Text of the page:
Typically, the biggest cost for this type of adoption is the fee for the attorney or attorneys that are hired to facilitate the adoption. In some areas, it is required that each party is represented by their own attorney. Typically, the cost for both attorneys is covered by the prospective adoptive parents. There may be some additional costs depending on what your state allows. In some areas, you may pay medical expenses and living expenses for the expectant mother.

This is the type of adoption that sees the most risk of losing money or not receiving an infant that has been planned for. Expectant mothers can change their minds prior to terminating their rights. In these cases, you have still paid for attorney fees and sometimes for living expenses. Often these payments cannot be recovered, and your right to try is forfeited.

Agencies have less risk based on the counseling each side receives, and the background checks done by the agency. Also, when using an agency, should a birth mother change her mind about her adoption plan, then the agency will work to help you match with another expectant mother. However, even with an agency, if you have paid expenses to an expectant mother you risk not getting those funds back.

International Adoption

How much does it cost to adopt if you choose international adoption? There is no set answer for this question, as each country has different requirements and fees attached. Agency fees alone can vary from $7,500 to $30,000. There are other fees that are associated strictly with international adoption, such as the dossier fee and international travel costs.

When adopting internationally, you may need to travel to the country of your choice several times. Some countries require you to be present in the court proceedings while others may not. You will need to have passports and to also get a passport for the child you are adopting.

When traveling there are basic costs that you will have to consider. Airline tickets, hotel stays, food, and in-country travel costs. If you must travel several times to complete the adoption process, those costs alone could add thousands of dollars to your total adoption cost.

Another thing to consider when choosing to adopt internationally is any waiting period required by the country prior to allowing the adoption to take place. After you are matched with a child, some areas take longer than others to move forward and allow you to return home with your child. During this waiting time, you may incur fees for your child’s care or may be required to donate a set amount of money to the place that cares for the children waiting to be adopted.

It is important to find an agency to help facilitate an international adoption that is familiar with the country you choose to adopt from. Each country has its own policies and paperwork requirements. One small error in these documents can result in extra money spent to correct the mistake along with more waiting time to get your child. Not all agencies specialize in international adoption or in adoption for all international countries. Finding an agency familiar with the country you choose is imperative to making the process as smooth as possible with fewer hiccups along the way.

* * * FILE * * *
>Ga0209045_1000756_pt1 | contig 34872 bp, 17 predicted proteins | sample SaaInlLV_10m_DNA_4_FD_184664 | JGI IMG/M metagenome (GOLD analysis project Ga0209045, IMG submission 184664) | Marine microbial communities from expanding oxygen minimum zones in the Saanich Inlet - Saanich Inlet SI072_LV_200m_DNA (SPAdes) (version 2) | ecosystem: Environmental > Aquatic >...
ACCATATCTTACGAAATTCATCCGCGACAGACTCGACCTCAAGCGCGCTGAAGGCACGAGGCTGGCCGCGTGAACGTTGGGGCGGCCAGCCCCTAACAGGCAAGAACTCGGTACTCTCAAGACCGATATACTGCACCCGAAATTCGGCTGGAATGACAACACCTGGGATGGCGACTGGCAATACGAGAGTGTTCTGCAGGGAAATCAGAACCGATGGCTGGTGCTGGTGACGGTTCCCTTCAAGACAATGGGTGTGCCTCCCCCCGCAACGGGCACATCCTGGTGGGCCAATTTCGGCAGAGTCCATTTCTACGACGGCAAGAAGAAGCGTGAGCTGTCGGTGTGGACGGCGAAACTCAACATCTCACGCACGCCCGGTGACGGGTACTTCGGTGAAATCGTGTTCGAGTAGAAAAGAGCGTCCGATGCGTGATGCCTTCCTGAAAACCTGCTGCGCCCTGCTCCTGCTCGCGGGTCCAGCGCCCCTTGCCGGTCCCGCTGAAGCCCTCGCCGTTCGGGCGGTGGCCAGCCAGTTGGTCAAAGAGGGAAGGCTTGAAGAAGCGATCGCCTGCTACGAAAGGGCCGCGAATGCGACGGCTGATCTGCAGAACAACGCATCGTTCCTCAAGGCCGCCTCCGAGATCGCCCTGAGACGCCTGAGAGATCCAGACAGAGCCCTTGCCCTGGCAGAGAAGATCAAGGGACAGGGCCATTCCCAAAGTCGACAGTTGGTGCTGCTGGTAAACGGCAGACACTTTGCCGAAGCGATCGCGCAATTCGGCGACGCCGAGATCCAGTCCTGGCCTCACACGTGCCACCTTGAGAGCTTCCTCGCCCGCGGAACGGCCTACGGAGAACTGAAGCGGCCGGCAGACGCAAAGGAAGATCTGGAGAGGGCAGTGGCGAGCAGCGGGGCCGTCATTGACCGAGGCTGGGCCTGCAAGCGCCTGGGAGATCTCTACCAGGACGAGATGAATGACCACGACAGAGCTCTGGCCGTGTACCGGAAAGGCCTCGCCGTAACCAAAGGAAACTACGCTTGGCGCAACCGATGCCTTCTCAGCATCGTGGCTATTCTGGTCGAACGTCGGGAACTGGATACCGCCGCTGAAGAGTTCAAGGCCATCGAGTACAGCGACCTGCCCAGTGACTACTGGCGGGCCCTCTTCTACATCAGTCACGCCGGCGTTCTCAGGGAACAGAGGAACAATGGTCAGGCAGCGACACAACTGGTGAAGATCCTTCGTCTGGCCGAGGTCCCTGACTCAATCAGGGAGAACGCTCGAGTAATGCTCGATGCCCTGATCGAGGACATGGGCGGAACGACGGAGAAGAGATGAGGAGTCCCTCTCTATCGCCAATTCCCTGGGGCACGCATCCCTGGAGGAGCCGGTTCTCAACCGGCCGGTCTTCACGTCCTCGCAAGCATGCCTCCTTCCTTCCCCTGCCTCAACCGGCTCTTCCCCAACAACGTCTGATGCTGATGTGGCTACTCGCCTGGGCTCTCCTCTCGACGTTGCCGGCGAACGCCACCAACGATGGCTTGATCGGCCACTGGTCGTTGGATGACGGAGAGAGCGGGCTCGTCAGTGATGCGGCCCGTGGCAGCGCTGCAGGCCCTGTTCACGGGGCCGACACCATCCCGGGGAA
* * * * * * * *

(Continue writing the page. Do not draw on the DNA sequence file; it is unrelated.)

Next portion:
The agency you choose should be able to provide you with an itemized list of expenses that you will incur pursuing the international adoption. The list may not be accurate, as travel expenses and things may not be concrete numbers, but some basic fees and expenses should not change. Estimates on other costs will help determine if international adoption is right for you. It is always better to estimate high rather than low. Planning with a higher estimate and having money “leftover” is far less stressful than planning and running low on funds.

Sometimes you may have to travel with little notice as things progress. Depending on country adoption requirements, you may be required to be present for some steps of the case along the way. Could you fly to another country with just a few weeks notice? How flexible can you be?

Also, consider the age of the child you are hoping to adopt, and how long the adoption will take to complete. If you are hoping to bring home an infant, then what is the estimated wait time from paperwork completion to bringing your baby home? Will the child be a 3-month-old, a 6-month-old, or a 1-year-old before you are able to parent full time? If you are bringing home an older child, have you considered language barriers? Are they getting a proper education while awaiting their trip home to you? Will they be behind for their age? What potential health issues, both mental and physical, might need attention when you become their parents? How prepared are you to handle these issues?

Each type of adoption will have pros and cons to consider. Researching all your options is important. If you are worried about being able to afford adoption there are options for fundraising to help. Foster care adoption is relatively inexpensive as an option as well. Whether you are able to spend $5,000 or $50,000 on your process, you want to pursue the adoption that is right for you and your family. Finding ways to cover costs can feel overwhelming. Find that light at the end of the tunnel, and keep moving forward. There are many places that will assist you in finding your perfect fit at a cost you can manage.

Visit Adoption.com’s photolisting page for children who are ready and waiting to find their forever families. For adoptive parents, please visit our Parent Profiles page where you can create an incredible adoption profile and connect directly with potential birth parents.

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Jennifer Kaldwell

Jennifer is a mother to 3 children (one biological, two adopted). She is also a mom to numerous pets. She enjoys volunteering in her children's classroom, reading, and crafting in her spare time. She has been married for almost 15 years.